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West Haven News

Posted on: June 9, 2023

Family of British war ‘hero’ pays respects at city burial site

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PHOTO — West Haven Mayor Nancy R. Rossi, right, presents William Campbell descendants George F. Campbell, 70, and his daughter, Miriam Campbell, 17, with a proclamation declaring “Adjutant William Campbell Day” in West Haven on Thursday, June 8. The Campbells, of the Pollokshields suburb of Glasgow, Scotland, paid their respects at the final resting place of their revered fifth- and sixth-generation grandfather on “Monument Path” in Allingtown. On July 5, 1779, Campbell, a Scotsman serving in the British army, died hours after saving the Rev. Noah Williston of West Haven’s First Congregational Church from certain death at the hands of British soldiers and Hessian Jager mercenaries during the British invasion of New Haven. (City Photo/Michael P. Walsh)

WEST HAVEN, June 9, 2023 — The fifth-generation grandson and sixth-generation granddaughter of a “heroic” British army officer who died in West Haven during the Revolutionary War visited the city of his final resting place to pay their respects Thursday afternoon, June 8.

George F. Campbell, 70, and his daughter, Miriam Campbell, 17, joined West Haven leaders to retrace the steps of their greatest of grandfathers, Adjutant William Campbell, who died hours after saving the village minister’s life during the British invasion of Colonial New Haven 244 years ago.

“William Campbell is one of the first true ‘American’ heroes and is revered by West Haven,” Mayor Nancy R. Rossi said. “To this day, the adjutant is the only known enemy combatant recognized by the very American town he invaded with both a monument and principal avenue named in his honor.”

On the sultry morning of July 5, 1779, the British army invaded New Haven Harbor in an amphibious assault from a fleet of 48 ships, with 1,500 troops coming ashore at West Haven’s “Old Field” under Maj. Gen. George Garth and 1,100 troops landing in East Haven under Maj. Gen. William Tryon.

During their daylong visit, the Campbells, of the Pollokshields suburb of Glasgow, Scotland, were accompanied by City Historian Jon E. Purmont, members of the West Haven Historical Society, the Rev. E. Carl Howard of the First Congregational Church and author Peter J. Malia, a native of West Haven and an authority on the community’s history.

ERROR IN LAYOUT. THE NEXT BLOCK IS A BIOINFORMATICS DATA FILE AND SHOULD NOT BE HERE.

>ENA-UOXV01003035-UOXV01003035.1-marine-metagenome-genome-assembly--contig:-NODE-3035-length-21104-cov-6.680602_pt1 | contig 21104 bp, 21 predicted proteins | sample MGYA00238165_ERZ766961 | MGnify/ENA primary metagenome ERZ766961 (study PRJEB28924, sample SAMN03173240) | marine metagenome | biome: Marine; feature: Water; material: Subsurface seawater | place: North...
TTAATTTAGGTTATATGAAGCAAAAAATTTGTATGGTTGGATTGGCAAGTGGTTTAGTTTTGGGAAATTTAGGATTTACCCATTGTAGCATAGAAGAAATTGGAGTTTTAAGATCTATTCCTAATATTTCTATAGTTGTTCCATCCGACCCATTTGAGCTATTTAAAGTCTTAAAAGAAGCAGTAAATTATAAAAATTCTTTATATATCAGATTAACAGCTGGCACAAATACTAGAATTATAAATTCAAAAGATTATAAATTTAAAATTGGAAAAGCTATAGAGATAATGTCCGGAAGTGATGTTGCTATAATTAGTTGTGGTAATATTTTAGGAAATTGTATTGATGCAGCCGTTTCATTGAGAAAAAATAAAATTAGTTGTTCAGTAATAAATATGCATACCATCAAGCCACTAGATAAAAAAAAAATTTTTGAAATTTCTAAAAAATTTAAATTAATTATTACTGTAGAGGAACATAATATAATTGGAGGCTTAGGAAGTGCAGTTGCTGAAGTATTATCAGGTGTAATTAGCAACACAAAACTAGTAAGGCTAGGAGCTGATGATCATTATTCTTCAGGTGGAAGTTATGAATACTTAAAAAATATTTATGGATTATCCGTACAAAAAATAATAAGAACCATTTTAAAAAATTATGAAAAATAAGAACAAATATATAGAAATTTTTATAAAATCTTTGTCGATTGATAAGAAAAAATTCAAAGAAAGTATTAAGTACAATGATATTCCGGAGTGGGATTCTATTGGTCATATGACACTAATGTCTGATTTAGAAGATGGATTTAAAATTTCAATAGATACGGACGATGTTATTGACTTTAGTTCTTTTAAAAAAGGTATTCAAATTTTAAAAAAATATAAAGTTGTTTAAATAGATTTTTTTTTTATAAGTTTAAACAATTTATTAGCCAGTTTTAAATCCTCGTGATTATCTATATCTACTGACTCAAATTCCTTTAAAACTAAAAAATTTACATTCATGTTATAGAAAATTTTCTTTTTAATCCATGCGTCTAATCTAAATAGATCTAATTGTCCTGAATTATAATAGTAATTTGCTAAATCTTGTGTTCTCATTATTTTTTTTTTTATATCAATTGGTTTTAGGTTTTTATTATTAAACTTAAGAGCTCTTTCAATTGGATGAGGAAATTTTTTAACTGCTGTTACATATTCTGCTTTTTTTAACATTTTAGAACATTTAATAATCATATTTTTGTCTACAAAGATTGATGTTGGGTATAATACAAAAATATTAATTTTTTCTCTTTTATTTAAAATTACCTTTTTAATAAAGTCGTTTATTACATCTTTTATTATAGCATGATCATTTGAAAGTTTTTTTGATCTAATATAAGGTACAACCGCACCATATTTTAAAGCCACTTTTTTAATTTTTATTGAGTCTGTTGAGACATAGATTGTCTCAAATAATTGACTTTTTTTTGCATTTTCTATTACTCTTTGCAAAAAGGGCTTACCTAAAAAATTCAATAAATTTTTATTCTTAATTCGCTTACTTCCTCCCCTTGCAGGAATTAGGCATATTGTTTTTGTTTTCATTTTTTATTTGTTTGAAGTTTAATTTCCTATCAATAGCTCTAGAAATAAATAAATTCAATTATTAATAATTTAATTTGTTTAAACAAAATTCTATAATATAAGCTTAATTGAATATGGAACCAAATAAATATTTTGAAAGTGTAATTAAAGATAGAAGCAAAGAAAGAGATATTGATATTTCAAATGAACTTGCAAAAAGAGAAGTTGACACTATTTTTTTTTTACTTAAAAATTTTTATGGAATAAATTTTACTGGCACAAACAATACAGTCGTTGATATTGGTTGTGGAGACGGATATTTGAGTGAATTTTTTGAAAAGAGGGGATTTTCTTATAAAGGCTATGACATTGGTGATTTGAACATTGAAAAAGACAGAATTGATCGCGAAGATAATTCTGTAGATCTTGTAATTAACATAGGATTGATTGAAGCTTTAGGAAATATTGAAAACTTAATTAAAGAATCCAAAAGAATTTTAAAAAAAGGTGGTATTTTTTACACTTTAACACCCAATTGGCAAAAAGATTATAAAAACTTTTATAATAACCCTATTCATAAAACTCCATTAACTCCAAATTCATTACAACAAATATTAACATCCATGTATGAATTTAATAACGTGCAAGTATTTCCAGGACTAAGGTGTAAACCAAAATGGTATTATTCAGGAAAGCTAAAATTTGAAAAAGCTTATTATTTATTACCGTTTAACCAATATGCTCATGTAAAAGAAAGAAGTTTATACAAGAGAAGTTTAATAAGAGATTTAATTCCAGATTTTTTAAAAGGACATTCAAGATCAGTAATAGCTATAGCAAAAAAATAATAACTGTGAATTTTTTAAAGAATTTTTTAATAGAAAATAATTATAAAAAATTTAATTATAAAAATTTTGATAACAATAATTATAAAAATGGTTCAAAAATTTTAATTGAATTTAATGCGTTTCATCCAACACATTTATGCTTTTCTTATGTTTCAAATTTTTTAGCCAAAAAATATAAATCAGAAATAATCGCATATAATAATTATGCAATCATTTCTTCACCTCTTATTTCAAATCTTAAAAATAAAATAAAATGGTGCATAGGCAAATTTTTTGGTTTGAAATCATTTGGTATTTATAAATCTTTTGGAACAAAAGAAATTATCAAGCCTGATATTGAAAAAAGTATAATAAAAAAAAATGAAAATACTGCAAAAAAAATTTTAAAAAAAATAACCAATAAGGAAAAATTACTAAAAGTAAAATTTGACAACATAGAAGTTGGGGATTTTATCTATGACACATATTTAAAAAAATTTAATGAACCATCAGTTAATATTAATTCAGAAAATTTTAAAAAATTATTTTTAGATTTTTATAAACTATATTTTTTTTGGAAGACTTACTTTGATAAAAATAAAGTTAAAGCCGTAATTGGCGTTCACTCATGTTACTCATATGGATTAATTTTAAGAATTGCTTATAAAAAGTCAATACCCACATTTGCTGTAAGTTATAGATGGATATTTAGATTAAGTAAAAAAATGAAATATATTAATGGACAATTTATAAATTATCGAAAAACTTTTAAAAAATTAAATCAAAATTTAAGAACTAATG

Malia helped narrate the invasion and sequence of actions that occurred on that fateful day.

The history lesson tour, held on a breezy, overcast day, trekked from the West Haven Green, where the Scotsman William Campbell had spared the Rev. Noah Williston of the First Congregational Church, to the adjutant’s “approximate” gravesite on “Monument Path,” near Route 1 in Allingtown.

The 90-minute tour culminated in a reception at the Historical Society’s Poli House headquarters, at 686 Savin Ave. across from the Green.

At the 18th-century cemetery next to First Church on the Green, the Campbells and city leaders, including Howard, the church’s current pastor, paid their respects to Williston, the church’s 1779 pastor.

At the downtown graveyard, the group also paid homage to another local war hero, militiaman Thomas Painter.

In the overnight hours of July 4-5, 1779, Painter, who at the time was 19 and perched on present-day Bradley Point with other members of the night patrol under Capt. Phineas Bradley, observed the approaching British fleet maneuvering into position and alerted townspeople of the impending invasion.

Later, he stood on the beach and fired shots at the troops as they rowed toward shore near present-day Oak Street, only to flee when he realized his attempts were in vain, according to Malia, who now lives in Cheshire.

Like Campbell, Painter, who died in 1847, is renowned for his ties to the American Revolution. The so-called Paul Revere of West Haven, his silhouette — peering through a spyglass as a British ship approaches — has adorned the community’s seal since 1935.

The Campbells and city leaders arrived shortly before 3 p.m. at William Campbell’s gravesite, a strip of land off Pruden Street that is marked with a gray granite monument, surrounded by a black wrought-iron fence, and adorned with a wreath and a Union Jack, the national flag of the United Kingdom. The wooded path is bordered by a stone wall.

Purmont served as the master of ceremonies, and Malia told fascinating stories about William Campbell the officer and Campbell the man.

After a moment of reflection, Rossi gave the Campbells the royal treatment, welcoming them to the city that has extolled William Campbell for his random act of kindness.